City of smiles, a branding that permanently marked Bacolod City, Negros Occidental on the Philippine tourism map. Colorful masks, known as maskara, is one of the reasons behind that tagline. This also led to the birth of the annual Masskara Festival. Like some of the famous festivals in the country, Bacolod’s annual celebration has also its own history.
When I visited Dizon-Ramos Museum in 2013, the museum guide made a brief run-through on the festival’s origin. In 1980, Bacolod City was under the period of crisis. The entire province relied on sugar as their primary livelihood and it was at an all-time low that time. In addition, an inter-island vessel sank and had an estimated of around 700 Negrense lives lost.
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This led some civic groups and the local government to put the smiles back on the faces of the people of the province, hence, the birth of Masskara Festival. “Masskara”, coined by Ely Santiago, came from the words “mass” and “kara” which means “multitude of faces” and a pun for “maskara” or mask, that people wear during the festivities.
On my recent visit to the city, I was able to join the annual festival and dwelling on the streets during the street dancing competition enabled me to stay up-close with the performers. Maskaras, on different colors and sizes, made every group’s performance astounding and remarkable. Everyone has their own take on the official music consists of different local songs like “Tong Tong Tong Tong Pakitong-Kitong”, “Manok ni San Pedro”, and a lot more.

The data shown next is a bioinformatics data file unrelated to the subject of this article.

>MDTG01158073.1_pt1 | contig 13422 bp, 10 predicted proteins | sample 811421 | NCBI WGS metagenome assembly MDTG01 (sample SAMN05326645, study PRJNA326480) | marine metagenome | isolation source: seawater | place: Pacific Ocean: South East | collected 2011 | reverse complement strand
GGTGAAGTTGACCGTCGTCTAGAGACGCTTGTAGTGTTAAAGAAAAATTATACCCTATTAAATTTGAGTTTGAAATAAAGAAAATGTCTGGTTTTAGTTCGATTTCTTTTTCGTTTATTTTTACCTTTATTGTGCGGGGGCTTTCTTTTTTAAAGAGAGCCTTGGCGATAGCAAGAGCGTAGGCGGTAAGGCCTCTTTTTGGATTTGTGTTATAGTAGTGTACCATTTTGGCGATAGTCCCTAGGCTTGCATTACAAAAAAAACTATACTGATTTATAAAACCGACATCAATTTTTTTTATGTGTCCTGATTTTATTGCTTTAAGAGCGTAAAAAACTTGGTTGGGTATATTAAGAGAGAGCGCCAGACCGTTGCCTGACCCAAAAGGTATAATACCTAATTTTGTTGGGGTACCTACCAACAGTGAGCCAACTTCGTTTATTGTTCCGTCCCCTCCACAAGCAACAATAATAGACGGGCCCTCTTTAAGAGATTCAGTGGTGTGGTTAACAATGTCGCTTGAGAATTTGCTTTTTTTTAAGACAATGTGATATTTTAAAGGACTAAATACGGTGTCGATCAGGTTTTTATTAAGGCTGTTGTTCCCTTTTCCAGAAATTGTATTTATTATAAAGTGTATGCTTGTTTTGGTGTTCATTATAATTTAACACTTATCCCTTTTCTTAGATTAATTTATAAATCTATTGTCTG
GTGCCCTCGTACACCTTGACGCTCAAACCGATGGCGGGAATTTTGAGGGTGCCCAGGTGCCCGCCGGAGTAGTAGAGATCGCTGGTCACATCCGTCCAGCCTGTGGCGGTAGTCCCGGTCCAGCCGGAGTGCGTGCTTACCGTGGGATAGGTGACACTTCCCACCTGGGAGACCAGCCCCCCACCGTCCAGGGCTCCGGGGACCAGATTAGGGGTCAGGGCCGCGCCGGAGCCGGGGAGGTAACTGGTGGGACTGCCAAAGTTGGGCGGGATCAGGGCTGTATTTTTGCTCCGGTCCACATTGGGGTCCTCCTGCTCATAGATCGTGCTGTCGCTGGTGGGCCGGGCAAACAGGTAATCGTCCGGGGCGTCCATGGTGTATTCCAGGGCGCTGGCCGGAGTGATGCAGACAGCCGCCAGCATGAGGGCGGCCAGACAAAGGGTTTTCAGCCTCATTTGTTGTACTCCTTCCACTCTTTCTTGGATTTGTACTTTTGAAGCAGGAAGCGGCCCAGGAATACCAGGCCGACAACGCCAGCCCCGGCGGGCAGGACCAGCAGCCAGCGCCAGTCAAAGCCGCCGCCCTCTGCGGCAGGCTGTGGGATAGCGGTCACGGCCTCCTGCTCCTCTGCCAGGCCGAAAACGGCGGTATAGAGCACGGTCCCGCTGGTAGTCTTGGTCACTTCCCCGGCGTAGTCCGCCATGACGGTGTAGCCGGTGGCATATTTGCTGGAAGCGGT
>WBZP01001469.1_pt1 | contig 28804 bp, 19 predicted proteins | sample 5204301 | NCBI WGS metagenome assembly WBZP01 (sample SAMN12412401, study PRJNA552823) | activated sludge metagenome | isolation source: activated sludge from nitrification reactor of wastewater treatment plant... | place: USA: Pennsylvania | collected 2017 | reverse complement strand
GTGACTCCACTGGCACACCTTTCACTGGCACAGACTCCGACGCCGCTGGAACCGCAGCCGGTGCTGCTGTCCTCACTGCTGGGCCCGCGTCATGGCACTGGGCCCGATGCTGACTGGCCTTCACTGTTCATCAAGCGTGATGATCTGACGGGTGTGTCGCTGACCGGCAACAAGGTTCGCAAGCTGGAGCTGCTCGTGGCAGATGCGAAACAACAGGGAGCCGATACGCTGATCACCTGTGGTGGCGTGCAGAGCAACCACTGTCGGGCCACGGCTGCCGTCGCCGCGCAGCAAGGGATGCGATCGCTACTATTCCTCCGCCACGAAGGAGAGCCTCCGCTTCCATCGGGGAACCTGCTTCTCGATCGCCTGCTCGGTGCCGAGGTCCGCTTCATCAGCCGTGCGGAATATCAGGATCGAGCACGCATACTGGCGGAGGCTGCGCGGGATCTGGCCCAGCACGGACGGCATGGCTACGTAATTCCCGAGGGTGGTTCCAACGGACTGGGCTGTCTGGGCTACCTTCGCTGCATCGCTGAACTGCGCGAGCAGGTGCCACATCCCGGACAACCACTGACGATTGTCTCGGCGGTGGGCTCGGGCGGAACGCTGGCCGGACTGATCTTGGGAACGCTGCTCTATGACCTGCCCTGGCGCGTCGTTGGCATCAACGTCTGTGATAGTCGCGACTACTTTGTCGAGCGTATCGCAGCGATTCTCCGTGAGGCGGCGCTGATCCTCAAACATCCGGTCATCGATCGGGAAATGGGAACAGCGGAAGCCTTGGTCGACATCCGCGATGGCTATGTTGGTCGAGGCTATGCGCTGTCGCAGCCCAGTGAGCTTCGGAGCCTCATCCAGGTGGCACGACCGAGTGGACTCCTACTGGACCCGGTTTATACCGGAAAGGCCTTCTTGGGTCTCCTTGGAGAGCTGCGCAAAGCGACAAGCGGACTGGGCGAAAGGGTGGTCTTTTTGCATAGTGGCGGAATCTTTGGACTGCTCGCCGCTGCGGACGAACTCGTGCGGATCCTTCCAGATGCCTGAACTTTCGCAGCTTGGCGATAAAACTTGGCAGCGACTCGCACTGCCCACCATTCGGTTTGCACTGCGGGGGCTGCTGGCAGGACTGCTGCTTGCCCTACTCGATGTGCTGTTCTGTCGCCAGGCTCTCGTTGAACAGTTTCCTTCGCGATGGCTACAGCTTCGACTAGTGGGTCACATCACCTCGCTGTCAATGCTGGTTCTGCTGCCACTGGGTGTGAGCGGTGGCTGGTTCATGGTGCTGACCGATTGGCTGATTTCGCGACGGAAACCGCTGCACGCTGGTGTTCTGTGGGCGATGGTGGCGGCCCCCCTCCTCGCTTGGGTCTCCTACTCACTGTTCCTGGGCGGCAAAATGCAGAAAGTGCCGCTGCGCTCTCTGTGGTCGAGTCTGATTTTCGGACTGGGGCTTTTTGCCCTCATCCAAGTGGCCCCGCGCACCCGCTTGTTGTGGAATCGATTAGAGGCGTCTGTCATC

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Masskara Festival is usually celebrated every third weekend of October. However, the city government had the annual festival on the fourth weekend of October 2016.
Here are other photos I’ve taken during the street-dance competition and other events of the Masskara Festival.
MASSKARA FESTIVAL 2016 IN PHOTOS